The Sopranos are not just heavyweight TV gangsters. They are in fact played by overweight white men who, despite their tattoos and the series' trendy theme tune by the British band Alabama 3 ("woke up this morning—got myself a gun"), are almost anti-fashion. They share their bulk and their attitudes towards women with Hip Hop's Gangsta-cool contingent rather than The Godfather's gangsters; in fact, like their counterparts in rap music, they clearly support materialism, sexism, violence, homophobia, drugs and murder. But the main difference is that they often wear bland golfing not bling designer sportswear. This is not an accident. Since the second series, The Sopranos were styled by Julia Polsca who says that Tony's signature look is "loud short-sleeved shirts, many of which come from a company called Burma Biba," adding that she has been "chastised" for showing Tony in shorts "by the owner of a store where I shop for some ‘mob attire.'" Polsca also says that she was told: "A boss would never wear shorts ... it's undignified."19 She defines the look of other significant Soprano characters as: "Pussy—polyester coordinated ‘sets'; Paulie—running suits, often by Alan Stuart; Furio—tight knit shirts; Silvio—loud silk shirts and slacks." Like so many overweight rappers, The Sopranos men offer little erotic or sartorial pleasure to the female viewer, even if there is much emphasis in the series on the fact that they are not too fat to fuck—Bada Bing girls on top, of course.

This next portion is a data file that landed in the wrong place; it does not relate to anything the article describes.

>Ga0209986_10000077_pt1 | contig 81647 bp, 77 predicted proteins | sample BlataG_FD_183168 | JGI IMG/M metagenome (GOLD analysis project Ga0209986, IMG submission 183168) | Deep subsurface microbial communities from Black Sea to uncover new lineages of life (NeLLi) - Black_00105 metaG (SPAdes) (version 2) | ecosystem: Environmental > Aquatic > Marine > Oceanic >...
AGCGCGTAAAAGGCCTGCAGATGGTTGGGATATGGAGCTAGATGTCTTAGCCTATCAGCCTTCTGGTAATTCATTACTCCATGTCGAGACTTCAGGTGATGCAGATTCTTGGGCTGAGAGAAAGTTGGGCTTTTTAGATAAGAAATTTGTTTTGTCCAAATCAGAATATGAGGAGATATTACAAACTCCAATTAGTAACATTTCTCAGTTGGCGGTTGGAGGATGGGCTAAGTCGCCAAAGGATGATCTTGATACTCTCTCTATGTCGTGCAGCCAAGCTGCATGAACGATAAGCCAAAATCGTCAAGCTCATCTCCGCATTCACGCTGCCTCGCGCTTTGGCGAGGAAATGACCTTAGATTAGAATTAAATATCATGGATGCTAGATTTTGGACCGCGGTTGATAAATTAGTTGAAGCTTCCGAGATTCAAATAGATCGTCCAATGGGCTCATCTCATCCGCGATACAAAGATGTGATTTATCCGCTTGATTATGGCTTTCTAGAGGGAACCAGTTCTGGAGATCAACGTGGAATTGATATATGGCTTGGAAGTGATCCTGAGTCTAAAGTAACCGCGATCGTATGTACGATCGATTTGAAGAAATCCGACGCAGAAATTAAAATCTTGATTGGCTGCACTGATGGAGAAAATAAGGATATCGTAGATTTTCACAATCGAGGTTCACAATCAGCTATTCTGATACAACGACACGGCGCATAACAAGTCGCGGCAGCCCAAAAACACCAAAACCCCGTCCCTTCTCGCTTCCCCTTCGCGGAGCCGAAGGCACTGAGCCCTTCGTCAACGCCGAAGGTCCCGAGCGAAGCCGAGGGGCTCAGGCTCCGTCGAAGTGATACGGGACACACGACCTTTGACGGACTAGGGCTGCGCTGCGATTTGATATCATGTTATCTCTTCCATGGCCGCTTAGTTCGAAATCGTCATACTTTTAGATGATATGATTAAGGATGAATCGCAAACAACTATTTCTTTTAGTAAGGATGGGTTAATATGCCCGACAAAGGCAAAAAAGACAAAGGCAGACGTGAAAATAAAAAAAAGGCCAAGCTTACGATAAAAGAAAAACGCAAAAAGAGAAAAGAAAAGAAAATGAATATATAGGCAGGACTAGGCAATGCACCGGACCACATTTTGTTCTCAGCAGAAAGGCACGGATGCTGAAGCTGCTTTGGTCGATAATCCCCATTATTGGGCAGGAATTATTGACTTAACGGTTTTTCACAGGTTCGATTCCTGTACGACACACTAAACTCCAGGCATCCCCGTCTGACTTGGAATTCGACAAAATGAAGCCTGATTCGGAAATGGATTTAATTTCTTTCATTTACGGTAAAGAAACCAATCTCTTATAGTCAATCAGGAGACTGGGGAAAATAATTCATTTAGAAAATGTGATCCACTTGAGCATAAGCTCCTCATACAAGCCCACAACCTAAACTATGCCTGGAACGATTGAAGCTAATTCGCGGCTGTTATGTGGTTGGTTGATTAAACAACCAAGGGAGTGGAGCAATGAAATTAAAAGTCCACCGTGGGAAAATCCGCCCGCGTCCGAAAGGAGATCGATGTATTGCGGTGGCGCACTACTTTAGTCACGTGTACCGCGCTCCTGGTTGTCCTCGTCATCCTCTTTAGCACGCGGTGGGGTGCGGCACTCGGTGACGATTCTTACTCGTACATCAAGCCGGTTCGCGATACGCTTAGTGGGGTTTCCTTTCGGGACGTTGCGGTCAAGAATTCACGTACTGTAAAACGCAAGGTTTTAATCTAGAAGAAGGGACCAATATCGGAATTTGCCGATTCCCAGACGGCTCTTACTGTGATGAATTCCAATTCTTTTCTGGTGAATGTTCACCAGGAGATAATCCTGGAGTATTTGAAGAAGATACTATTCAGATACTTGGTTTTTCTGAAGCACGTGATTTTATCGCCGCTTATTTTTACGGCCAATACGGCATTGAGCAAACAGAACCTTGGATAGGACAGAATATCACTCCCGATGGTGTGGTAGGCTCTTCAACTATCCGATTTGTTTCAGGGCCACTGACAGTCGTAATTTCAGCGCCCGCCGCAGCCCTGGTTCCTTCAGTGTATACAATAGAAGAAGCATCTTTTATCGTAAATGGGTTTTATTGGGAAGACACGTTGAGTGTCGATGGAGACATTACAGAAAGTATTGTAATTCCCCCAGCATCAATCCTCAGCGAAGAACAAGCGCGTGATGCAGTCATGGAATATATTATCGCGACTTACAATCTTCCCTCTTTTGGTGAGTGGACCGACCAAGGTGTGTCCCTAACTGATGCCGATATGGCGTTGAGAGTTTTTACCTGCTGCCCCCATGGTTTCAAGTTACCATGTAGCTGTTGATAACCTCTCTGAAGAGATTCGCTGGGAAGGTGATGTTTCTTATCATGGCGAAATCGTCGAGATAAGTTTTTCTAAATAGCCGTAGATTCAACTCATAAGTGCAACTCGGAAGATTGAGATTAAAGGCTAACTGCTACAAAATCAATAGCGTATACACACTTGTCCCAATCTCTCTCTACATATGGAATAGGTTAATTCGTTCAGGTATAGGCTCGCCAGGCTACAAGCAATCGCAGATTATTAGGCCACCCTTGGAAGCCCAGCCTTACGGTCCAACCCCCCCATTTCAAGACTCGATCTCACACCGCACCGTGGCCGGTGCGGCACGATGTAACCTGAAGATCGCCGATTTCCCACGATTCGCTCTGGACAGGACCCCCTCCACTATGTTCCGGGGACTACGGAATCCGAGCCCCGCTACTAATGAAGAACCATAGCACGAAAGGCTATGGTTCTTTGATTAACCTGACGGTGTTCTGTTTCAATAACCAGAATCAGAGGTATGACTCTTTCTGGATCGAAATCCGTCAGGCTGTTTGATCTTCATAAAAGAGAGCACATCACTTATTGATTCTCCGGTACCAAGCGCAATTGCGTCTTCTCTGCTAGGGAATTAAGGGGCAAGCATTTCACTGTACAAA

As a male icon, James Gandolfini as Tony Soprano looks to me a bit like my dad at the same age. Gandolfini simply does not compare with Robert de Niro, Al Pacino, or other gorgeous Hollywood actors who have played Italian gangsters on the big screen. With the exception of Michael Imperioli who played Christopher Moltisanti (the only character in the TV series to wear dark glasses and look good in a suit), The Sopranos shows the contemporary underbelly of America as it really is—overweight and often emotionally overwhelmed. These hard men, such as Vincent Pastore who plays Salvatore "Big Pussy" Bonpensiero, are not as cool as cucumbers but are often deeply agitated. Paulie "Walnuts" Gualtieri, who has wispy uncontrollable hair and anxieties about health and gang status, is typical. The Sopranos is full of men like these, whose lives hover between comic reality and the stuff of nightmares. We know that any exchange we watch could tip without warning from pleasantries and humour to murder (here, there is a debt to films like Goodfellas, as David Chase, the creator of The Sopranos series, has acknowledged).
Michael Imperioli in The Sopranos